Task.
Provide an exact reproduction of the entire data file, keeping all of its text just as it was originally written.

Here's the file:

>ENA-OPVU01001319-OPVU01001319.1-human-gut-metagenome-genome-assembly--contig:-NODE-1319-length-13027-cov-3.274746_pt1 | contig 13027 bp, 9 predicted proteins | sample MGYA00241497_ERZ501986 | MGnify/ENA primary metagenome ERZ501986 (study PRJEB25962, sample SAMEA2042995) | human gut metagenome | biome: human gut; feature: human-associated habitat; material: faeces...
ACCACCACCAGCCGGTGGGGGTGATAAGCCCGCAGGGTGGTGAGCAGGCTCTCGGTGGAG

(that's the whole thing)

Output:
>ENA-OPVU01001319-OPVU01001319.1-human-gut-metagenome-genome-assembly--contig:-NODE-1319-length-13027-cov-3.274746_pt1 | contig 13027 bp, 9 predicted proteins | sample MGYA00241497_ERZ501986 | MGnify/ENA primary metagenome ERZ501986 (study PRJEB25962, sample SAMEA2042995) | human gut metagenome | biome: human gut; feature: human-associated habitat; material: faeces...
ACCACCACCAGCCGGTGGGGGTGATAAGCCCGCAGGGTGGTGAGCAGGCTCTCGGTGGAG